December 27, 2018 / 19 Tevet, 5779 • Parshat Shemot
Issue 541
Dedicated in loving memory of Mrs. Miriam Friedman

Parashat Shemot

An angel of G-d appeared to him in the heart of a blazing fire from the midst of a thorn bush. As Moses gazed, he saw the bush was on fire, but the bush was not being consumed.

Shemot 3:2

The bush was not being consumed

Allegorically, the lowly thorn bush signifies simple, sincere folk, while learned, accomplished people are like the prodigious fruit tree. Although the simple folk are inferior in their accomplishments; their fiery yearning for G-d is never consummated; in this sense, they are spiritually superior to those who are aware of their accomplishments but are therefore prone to complacency.

By appearing to Moses in a thorn bush, G-d indicated to him that in order to be a true leader and redeem his people, he would have to recognize the intrinsic value of the simple folk. In order to receive the Torah, which binds finite man to the infinite G-d, Moses would have to appreciate and teach others to appreciate the unrequited yearning for G-d that only simple folk demonstrate so eloquently. Because G-d is infinite, no matter how spiritually accomplished we may be, there will always be uncharted realms for us to traverse in our journey to Him. True appreciation for the infinity of G-d and His Torah is therefore reflected in our appreciation of the unquenchable thirst for G-d evinced by unlettered folk and our desire to emulate it.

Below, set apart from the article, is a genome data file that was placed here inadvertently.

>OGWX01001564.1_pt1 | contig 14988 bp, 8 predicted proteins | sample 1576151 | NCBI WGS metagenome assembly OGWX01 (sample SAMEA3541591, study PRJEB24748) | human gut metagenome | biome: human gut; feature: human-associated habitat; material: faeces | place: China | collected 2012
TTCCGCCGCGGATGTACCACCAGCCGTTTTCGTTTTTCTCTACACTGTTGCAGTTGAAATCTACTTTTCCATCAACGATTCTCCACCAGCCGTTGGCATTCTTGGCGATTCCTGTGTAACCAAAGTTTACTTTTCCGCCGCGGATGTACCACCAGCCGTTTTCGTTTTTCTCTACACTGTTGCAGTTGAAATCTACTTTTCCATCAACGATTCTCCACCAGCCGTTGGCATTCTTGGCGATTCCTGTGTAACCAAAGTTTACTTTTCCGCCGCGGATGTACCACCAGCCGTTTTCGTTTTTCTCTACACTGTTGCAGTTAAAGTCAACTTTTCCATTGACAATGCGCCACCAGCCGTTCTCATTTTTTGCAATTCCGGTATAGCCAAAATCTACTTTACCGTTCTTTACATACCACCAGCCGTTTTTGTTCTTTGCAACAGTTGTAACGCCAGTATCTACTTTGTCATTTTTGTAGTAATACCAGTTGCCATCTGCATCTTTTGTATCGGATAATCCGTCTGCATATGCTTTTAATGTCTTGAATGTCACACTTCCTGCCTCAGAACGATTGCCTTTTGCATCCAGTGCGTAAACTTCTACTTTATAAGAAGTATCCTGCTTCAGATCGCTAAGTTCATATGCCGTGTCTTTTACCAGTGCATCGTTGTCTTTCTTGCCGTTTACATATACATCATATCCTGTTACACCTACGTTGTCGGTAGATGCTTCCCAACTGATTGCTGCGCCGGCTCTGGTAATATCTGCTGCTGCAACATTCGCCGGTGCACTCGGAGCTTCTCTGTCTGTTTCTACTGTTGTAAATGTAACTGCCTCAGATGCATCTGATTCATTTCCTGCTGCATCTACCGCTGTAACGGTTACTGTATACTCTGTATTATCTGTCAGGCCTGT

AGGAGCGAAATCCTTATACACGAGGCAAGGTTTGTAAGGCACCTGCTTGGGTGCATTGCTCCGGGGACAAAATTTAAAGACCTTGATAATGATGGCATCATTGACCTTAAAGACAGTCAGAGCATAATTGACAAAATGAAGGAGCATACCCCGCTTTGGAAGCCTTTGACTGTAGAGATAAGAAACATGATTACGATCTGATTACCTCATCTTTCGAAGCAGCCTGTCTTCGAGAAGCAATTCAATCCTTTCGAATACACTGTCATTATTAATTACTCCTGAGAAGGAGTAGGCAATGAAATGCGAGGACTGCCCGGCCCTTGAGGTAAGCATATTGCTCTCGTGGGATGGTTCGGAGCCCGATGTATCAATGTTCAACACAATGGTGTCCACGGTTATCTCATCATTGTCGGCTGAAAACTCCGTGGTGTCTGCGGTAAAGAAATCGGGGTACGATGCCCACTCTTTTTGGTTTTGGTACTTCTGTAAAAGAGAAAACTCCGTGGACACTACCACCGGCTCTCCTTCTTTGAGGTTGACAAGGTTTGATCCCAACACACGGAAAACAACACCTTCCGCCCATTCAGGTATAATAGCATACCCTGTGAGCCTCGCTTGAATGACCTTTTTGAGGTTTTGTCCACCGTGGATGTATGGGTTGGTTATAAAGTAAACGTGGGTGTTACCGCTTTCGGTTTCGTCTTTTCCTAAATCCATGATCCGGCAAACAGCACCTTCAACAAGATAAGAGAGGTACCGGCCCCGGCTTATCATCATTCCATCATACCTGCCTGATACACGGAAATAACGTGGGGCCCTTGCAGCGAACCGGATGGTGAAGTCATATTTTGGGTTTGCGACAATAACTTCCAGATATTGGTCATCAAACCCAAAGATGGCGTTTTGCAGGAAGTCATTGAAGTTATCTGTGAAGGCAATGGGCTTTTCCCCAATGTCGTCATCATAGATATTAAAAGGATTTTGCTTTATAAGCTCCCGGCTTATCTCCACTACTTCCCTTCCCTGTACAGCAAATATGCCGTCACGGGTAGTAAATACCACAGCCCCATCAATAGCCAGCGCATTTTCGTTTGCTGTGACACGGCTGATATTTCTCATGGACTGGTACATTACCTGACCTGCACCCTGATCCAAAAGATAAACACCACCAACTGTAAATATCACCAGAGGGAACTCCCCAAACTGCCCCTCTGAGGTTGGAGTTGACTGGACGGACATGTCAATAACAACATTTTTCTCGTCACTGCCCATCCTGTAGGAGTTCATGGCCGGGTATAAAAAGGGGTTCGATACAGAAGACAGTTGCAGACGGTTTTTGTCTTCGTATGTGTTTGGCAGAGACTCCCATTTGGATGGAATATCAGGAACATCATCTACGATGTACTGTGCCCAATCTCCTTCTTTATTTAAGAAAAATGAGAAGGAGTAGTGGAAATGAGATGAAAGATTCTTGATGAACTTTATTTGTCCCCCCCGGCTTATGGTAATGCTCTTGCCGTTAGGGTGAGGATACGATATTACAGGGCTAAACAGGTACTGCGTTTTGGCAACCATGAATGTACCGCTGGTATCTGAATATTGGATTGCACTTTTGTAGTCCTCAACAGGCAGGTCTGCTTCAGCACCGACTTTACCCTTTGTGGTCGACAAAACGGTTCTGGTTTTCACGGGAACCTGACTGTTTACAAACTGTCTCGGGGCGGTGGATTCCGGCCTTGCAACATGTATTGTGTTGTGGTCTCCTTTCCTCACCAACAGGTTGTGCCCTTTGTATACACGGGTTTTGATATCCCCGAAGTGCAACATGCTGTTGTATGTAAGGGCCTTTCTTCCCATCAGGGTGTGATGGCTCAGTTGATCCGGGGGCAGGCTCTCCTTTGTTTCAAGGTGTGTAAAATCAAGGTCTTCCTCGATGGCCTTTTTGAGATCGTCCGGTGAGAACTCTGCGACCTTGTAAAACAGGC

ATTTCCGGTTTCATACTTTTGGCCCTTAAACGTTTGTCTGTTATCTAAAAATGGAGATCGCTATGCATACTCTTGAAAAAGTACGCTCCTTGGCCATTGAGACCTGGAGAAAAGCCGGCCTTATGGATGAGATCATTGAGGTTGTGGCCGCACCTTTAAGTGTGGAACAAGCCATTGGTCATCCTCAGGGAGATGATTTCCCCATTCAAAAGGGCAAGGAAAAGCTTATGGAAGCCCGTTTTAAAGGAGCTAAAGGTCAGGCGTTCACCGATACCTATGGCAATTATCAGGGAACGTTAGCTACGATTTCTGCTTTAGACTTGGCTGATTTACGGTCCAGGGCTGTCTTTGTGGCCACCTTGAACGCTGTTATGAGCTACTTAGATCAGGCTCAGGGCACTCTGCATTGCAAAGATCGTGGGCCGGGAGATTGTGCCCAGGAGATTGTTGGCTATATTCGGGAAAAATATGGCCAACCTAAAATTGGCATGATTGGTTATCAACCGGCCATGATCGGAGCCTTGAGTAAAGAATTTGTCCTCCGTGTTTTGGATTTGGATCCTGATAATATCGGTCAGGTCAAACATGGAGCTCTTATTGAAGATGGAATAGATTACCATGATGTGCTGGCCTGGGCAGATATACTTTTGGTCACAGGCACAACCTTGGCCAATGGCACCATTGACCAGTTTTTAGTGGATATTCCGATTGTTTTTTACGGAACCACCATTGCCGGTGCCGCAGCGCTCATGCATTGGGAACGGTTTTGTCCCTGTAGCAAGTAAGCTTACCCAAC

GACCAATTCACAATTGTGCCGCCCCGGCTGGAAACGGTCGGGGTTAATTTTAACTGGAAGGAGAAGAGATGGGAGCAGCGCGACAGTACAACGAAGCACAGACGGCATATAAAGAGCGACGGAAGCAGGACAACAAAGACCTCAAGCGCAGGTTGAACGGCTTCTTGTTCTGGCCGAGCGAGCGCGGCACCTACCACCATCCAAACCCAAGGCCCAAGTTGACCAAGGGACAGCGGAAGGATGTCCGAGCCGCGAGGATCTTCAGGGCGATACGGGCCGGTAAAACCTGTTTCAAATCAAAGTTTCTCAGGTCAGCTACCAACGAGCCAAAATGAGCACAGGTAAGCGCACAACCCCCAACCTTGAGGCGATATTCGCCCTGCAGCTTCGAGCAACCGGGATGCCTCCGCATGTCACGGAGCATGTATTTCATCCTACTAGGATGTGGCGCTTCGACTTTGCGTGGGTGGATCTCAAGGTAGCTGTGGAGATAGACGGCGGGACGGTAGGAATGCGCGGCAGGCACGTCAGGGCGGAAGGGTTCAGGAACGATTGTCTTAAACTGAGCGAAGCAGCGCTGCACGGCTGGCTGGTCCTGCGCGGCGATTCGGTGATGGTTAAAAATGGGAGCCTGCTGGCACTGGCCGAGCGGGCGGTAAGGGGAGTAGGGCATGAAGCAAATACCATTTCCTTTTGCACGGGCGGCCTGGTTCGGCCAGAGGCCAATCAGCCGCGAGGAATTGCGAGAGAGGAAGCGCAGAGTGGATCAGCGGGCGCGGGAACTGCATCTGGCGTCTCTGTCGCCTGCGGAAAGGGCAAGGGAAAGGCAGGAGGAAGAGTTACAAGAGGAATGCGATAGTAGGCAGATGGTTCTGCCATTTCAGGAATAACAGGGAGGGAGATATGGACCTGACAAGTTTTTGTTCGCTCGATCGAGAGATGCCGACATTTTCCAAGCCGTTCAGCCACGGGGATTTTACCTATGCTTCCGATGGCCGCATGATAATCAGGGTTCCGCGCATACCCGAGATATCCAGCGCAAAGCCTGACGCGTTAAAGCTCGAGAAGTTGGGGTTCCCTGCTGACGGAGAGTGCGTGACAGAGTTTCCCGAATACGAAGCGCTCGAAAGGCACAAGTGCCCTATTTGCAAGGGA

Moses understood this hint and applied it immediately to himself. Not satisfied with all his prior spiritual accomplishments, he was willing to abandon all his preconceived notions of reality in order to understand the anomaly of the burning bush. He said, "let me turn away from where I am in order to approach there." In response, "when G-d saw that he had turned aside to look, He called to him from the midst of the bush."

The aspiration implicit in "Let me turn away from where I am in order to approach there" is the foundation of any relationship with G-d. It is this aspiration that makes us human, i.e., beings that aspire to transcend animal existence in search of intellectual depth and spiritual self-refinement. It enables us to access our innate and infinite potentials. In particular, it enables us to focus our intellect in solitary meditation in order to climb the ladder of Divine consciousness.

As spiritual seekers, we live in a process of unending ascent: whatever level of Divine consciousness we reach, we always aspire to ascend further. The force of this aspiration unlocks all our human potentials, strengthening our intellect, emotions, and senses. We are constantly blessed with new insight and understanding, which in turn lead us on the dialectic path toward a deeper relationship with G-d.

--From Kehot's

Chumash Shemot